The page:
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7

www.solicitorsjournal.com

Retired experts

are often better

able to meet tight

deadlines and

court appearances

SJ 160/6

Expert Witness Supplement Spring 2016

Primers

Lord Hughes wanted to see expert witnesses

create ‘primers’setting out the common ground

on which experts in their field generally agree.

He said: ‘It is possible, maybe likely, that this

process will... advance from the agreed statement

in a single case to an agreed statement of general

principles applicable to cases of a particular kind.

One day I hope that there will be primers in the

sciences which constantly recur. They will be

booklets prepared by well-respected experts in

the field, which set out the minimum common

ground which is generally agreed by those who

practise in the particular area, and in language

which simple lawyers can understand – hence

“primers”… In principle this ought to be capable

of accomplishment in plenty of fields. It will not

put experts out of work, for there will always be

disputed territory beyond the agreed minimum,

and litigants who need to go there.’

A chartered surveyor attending the conference

supported this approach, and the time and

money that could be sensibly saved in the courts.

In his experience, when two experts put together

a single statement of agreed facts, they are

‘consistently knocked back, told to do two reports

and then to sit down and see what aspects we can

agree’.

Other groups have previously supported the

idea of primers: at the Annual Legal Update, Jason

Tucker of Cardiff Law School advised experts to

look at Sir Brian Leveson’s ‘Review of efficiency in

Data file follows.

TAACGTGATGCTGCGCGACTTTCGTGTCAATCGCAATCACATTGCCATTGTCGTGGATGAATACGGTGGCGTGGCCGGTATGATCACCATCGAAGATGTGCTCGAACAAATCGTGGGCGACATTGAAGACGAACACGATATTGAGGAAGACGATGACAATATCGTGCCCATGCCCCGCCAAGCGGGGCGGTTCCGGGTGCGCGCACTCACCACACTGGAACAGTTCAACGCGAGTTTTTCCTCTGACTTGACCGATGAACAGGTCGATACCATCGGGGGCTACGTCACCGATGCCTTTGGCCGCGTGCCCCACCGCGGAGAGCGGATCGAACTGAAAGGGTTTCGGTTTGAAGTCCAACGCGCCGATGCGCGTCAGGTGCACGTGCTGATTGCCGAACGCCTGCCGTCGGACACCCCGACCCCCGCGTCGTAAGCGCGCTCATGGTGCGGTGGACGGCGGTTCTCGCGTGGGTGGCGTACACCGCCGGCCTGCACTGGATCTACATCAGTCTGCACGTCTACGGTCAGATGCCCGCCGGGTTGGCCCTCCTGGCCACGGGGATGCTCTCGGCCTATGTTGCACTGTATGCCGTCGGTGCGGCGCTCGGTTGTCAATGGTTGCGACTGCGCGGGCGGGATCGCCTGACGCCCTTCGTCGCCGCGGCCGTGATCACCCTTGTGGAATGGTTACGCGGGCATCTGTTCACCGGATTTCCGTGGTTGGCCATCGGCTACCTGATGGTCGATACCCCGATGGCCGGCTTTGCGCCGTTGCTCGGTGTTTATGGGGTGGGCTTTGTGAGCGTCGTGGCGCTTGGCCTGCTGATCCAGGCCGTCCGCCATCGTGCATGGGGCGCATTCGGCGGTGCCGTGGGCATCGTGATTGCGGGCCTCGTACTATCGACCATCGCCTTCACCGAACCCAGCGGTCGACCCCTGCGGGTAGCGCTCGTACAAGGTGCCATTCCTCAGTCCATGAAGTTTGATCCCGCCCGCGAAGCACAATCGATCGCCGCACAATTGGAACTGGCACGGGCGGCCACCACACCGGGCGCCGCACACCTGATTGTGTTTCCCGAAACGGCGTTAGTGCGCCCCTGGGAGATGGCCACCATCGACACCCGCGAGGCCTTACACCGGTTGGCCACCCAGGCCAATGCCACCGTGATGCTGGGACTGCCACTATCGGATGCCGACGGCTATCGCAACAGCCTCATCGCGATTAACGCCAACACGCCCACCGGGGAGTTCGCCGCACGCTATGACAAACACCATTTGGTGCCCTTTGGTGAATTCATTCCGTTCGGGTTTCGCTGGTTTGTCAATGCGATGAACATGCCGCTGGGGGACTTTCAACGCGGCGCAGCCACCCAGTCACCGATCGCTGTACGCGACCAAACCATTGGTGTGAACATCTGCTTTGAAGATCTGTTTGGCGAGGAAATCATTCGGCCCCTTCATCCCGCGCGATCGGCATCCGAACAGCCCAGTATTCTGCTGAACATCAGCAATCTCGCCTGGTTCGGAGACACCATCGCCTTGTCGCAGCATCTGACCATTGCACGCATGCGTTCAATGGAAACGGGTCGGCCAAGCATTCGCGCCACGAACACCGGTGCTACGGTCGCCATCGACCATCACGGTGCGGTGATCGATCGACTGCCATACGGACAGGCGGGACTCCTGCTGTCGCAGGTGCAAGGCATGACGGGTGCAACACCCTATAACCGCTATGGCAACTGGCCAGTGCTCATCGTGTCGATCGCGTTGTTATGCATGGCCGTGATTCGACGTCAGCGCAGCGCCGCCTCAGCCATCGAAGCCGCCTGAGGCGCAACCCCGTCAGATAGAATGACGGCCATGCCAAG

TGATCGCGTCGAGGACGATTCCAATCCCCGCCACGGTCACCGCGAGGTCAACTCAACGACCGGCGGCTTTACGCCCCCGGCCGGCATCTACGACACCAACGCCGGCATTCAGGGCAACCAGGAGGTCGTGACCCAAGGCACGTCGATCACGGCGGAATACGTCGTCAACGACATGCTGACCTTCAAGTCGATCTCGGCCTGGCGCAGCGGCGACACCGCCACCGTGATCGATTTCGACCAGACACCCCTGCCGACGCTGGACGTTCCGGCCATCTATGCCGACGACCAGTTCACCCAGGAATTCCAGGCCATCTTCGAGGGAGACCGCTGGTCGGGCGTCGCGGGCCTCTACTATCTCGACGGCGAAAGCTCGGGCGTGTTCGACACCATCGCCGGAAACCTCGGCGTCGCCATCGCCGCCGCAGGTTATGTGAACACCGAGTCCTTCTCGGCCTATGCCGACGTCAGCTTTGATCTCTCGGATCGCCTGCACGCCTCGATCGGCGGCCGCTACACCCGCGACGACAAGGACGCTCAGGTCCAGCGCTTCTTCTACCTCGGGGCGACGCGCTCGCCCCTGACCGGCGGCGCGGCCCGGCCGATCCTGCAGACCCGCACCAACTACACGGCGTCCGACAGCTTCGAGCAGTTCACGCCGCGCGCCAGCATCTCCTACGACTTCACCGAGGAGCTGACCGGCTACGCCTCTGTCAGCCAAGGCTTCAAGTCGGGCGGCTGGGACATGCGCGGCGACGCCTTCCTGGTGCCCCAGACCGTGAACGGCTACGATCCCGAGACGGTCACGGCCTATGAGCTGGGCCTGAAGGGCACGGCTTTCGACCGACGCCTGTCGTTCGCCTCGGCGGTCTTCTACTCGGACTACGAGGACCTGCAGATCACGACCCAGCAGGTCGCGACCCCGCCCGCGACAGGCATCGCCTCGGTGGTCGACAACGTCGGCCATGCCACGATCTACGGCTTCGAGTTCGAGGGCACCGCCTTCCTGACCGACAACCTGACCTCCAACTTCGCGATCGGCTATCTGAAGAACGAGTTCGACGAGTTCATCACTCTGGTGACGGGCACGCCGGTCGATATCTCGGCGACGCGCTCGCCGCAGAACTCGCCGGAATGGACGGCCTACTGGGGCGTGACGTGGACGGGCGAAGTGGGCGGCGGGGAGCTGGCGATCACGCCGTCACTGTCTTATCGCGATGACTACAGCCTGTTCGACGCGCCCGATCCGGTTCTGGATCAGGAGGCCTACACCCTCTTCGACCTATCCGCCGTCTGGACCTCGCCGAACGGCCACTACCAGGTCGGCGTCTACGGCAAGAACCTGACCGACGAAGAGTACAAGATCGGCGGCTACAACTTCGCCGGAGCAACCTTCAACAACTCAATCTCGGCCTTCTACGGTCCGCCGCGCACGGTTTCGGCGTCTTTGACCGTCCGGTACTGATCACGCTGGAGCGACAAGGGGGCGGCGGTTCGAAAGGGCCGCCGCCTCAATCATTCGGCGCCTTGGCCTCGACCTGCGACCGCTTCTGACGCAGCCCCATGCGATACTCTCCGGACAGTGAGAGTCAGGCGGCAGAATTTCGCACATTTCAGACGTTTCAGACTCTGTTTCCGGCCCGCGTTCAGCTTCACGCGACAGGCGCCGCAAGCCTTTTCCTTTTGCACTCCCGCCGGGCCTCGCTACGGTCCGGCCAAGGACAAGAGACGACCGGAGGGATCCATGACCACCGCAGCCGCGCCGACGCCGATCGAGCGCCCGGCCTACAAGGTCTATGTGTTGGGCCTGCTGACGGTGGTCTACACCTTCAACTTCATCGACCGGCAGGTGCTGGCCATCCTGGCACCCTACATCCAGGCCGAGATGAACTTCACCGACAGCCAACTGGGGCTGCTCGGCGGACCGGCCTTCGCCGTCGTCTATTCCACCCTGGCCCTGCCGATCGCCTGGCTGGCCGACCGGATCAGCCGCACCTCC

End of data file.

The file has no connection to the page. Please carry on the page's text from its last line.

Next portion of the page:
criminal proceedings’and the Royal Statistical

Society’s primer-style ‘Case assessment and

interpretation of expert evidence’.

Capped fees

How will the cap on expert witness fees affect

the instruction of experts? In criminal legal aid

cases, Owen said that ‘the situation is dire, but I

fear that there is little prospect of things changing

unless and until enough expert witnesses simply

refuse to accept the instructions’. The two expert

witnesses on our panel already refuse cases with

capped fees.

For more on this, turn to pages 22-23

What solicitors want

Page discussed how experts could improve

the relationship with the solicitor. Examples

included:

„

„

Be proactive and pushy to ensure you get

good quality instructions. Ask good questions

to establish what the key points are;

„

„

Ensure you know the name of the partner

responsible for the case. Contact them if

something is going wrong;

„

„

Keep a careful record of all documents you

have received;

„

„

Ensure you are given the timetable and kept

updated: if you don’t know what the deadlines

are, you will not be able to comply with them;

„

„

Don’t overpromise: be honest about the time

that it will take to do the work and the other

commitments in your diary; and

„

„

If cost estimates change, discuss it with the

solicitor at the earliest opportunity.

Randomised selection of experts

Richard Mason, deputy director for civil justice

at the Ministry of Justice (MoJ), gave a briefing on

the government’s whiplash reform programme.

In February 2012, the government committed

to tackling the number and cost of whiplash

claims and highlighted potentially unhealthy

relationships between experts and the people

instructing them. The MedCo portal was

introduced to break that link.

Since 6 April 2015, solicitors and other

instructing parties have only been able to source

expert medical reports in soft tissue injury claims

through the MedCo portal, which returns a choice

of randomly generated medical reporting

organisations (MROs) and medical experts.

To ensure that all experts meet the MoJ’s

standards, from February 2016 experts will only

appear on the portal if they have undertaken

and passed MedCo’s accreditation.

Mason stated that the MoJ had confidence in

MedCo, but changes might be introduced as a

result of the review and audit of MROs, which was

started earlier than planned to tackle perceived

gaming of the system. The outcome of the review

will be published shortly.

According to Mason, there are currently no

plans to expand the MedCo system to other areas

of expertise, but once it is fully bedded in, the

government will reconsider. For example, the MoJ

has asked the Civil Justice Council to investigate

potential abuse in cases of noise-induced hearing

loss, for which a MedCo approach may be

suitable.

SJ

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